Louise Distras, 100 Club (photo Steve Cotton / artofthestate)

Acidez – Mexico’s UK82 punk metal thrashers come to Europe early in 2014 – and I can’t wait. Their Don’t Ask For Permission LP is constantly on my turntable and their videos are some of the most eye catching in recent times. Check out Don’t Ask For Permission.

Acidez (photo from Acidez)

Thirty Six Strategies – I saw them twice in 2013 and they went from an initial decent rating to excellent in the space of two weeks – so god knows how good they are now having packed a fair few more gigs under their belts as well as releasing their debut CD EP.

Thirty Six Strategies at Water Rats (photo Steve Cotton / artofthestate)

It’s no accident that I’ve seen Blatoidea more than any other band in the past 12 months, either as a support band or a headliner. Yes, they’re London based and play all the time but that’s not the reason. Their debut abum ‘Infected’ is all killer no filler from beginning to end and built solidly on the promise of their Alive EP.

Blatoidea in Stockwell (photo Steve Cotton / artofthestate)

Finally I’m looking forward to seeing Brains All Gone. The Polish trio play ridiculously catchy punky songs. Standout for me is ‘Education’ off their ‘Outcasts Of Society’ EP, see it here in a video recorded and directed by Piotr Zaorski. They play Hell Hath No Fury with Maid Of Ace in April.

Brains All Gone (photo from Brains All Gone)

 

A little bit of fun with a Nokia Lumia 1020

Over the past month I’ve been trying out the new 41 Megapixel Lumia 1020 smartphone from Nokia. As part of the trial Nokia supplied two miniature figures similar to the type Slinkachu uses in his pictures and suggested using these to have some fun with the Lumia’s camera. So I’ve had them in my pocket when I’ve been out and about and here’s the results to date:

First go with the camera and a discarded Sushi roll on a City Of London street is a decent find for the photographer figure.

Down in Brick Lane I added the second figure for the first time – an old lady in a hat and scarf. The centre of a a disused fountain provided the desolate backdrop.

A bit further on and I incorporated the lady into the remains of another miniature street art piece whilst behind was a much larger wall work featuring a lady wearing a great deal less.

Slinkachu style figures are more typically at home on a model railway so knowing exactly where to go to get this photo helped. To give the shot a street art kick I added a Dface D-Dog figure as if it had crash landed there (a nod to this Dface installation).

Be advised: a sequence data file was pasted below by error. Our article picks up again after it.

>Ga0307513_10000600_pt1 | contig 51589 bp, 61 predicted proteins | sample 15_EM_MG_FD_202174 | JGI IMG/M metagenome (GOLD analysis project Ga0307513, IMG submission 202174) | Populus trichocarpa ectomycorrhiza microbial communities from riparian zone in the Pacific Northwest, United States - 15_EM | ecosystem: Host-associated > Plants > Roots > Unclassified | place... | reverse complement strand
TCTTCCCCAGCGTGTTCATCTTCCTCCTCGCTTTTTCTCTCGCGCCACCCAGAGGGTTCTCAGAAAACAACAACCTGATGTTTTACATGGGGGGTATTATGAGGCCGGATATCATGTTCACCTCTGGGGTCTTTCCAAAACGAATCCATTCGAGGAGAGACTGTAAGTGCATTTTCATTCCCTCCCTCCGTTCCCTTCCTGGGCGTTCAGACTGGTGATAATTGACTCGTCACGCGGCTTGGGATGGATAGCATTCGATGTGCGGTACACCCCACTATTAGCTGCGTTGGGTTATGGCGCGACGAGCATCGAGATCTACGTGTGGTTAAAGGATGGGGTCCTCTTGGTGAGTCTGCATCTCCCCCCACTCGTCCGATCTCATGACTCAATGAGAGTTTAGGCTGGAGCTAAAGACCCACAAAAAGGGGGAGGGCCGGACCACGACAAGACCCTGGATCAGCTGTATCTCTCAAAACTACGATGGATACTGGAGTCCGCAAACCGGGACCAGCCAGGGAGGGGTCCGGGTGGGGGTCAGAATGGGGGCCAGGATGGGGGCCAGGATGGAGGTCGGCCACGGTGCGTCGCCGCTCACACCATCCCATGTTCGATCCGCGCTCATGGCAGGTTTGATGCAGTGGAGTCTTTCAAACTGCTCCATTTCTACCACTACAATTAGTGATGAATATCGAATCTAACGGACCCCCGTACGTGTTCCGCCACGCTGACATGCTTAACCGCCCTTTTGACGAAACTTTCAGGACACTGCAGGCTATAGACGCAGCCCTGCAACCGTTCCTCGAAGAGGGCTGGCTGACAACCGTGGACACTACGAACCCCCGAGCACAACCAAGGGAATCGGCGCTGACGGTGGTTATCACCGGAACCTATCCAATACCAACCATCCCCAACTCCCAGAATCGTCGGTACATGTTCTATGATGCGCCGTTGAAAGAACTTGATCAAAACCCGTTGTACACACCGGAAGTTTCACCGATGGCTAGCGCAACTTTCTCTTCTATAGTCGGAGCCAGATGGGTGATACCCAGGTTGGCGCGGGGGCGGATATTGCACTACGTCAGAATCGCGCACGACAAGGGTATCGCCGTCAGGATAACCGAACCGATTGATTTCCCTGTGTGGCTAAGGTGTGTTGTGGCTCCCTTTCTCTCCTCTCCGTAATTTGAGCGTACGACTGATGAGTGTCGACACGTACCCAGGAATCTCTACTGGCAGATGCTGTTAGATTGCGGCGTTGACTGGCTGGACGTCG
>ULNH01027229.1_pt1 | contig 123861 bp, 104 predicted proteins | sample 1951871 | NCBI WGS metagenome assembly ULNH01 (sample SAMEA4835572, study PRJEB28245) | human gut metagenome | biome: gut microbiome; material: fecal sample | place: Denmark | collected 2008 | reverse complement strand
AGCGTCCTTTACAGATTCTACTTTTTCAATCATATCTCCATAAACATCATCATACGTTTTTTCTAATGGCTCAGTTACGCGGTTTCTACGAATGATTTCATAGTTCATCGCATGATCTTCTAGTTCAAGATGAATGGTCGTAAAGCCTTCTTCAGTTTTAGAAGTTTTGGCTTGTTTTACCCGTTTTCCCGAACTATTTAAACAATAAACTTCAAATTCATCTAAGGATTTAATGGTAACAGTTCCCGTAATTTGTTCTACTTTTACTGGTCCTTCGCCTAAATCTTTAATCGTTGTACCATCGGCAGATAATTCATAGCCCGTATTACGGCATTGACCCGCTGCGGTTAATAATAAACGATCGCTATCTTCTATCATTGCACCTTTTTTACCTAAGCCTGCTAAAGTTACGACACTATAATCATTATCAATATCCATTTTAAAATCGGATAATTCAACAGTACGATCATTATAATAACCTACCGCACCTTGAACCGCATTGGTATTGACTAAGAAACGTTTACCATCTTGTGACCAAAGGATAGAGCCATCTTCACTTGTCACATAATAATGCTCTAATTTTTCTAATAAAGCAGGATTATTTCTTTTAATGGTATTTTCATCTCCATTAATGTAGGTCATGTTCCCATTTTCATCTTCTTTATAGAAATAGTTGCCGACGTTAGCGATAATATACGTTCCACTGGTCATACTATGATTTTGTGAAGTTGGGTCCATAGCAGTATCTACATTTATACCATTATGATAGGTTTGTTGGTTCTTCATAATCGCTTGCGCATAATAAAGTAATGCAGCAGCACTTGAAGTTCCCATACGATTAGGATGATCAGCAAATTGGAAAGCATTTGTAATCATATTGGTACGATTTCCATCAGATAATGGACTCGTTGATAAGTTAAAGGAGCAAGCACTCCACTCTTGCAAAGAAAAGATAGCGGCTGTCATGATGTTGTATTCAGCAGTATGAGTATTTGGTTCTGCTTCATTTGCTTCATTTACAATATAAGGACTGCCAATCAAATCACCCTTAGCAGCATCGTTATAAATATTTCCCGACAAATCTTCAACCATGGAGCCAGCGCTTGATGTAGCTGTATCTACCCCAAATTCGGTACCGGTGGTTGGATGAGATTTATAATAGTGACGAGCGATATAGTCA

Out in the early evening alongside the river in Staines a statue base gave the impression that we were more likely to be in ancient Egypt (if you ignore the trees in the background)!

Looking the other way in the same location our lady wanted her image taken against the backdrop of a setting sun. Ah, nice.

Back in Shoreditch – graffiti at the end of Willow Street provided another photo opportunity for the couple. If she looks cold it’s because it was!

Heading indoors this was taken in One New Change, a recently built shopping centre in the City near St Paul’s that looks more like something out of Bladerunner in this picture.

Waterloo Station now with the train departure boards in the background. It’s nice to see the effective blur the camera produces but I was looking for something that would show off the camera’s bokeh capabilities.

 And this was it…a Christmas tree on the concourse provided some beautiful circles of light in the background of the picture and really show off the 1020′s ability to produce a ‘bokeh’ effect.

Finally here’s another shot taken on a model railway with a London Police ‘Lads’ figure causing a commotion in the centre of the village square. The battery grip that can be attached to the Lumia 1020 has a tripod socket which proved very useful in setting up this shot.

The 1020 will be off back to Nokia in just a few days. It’s been just great to have all this capability in my pocket for the past month and I’m going to miss it….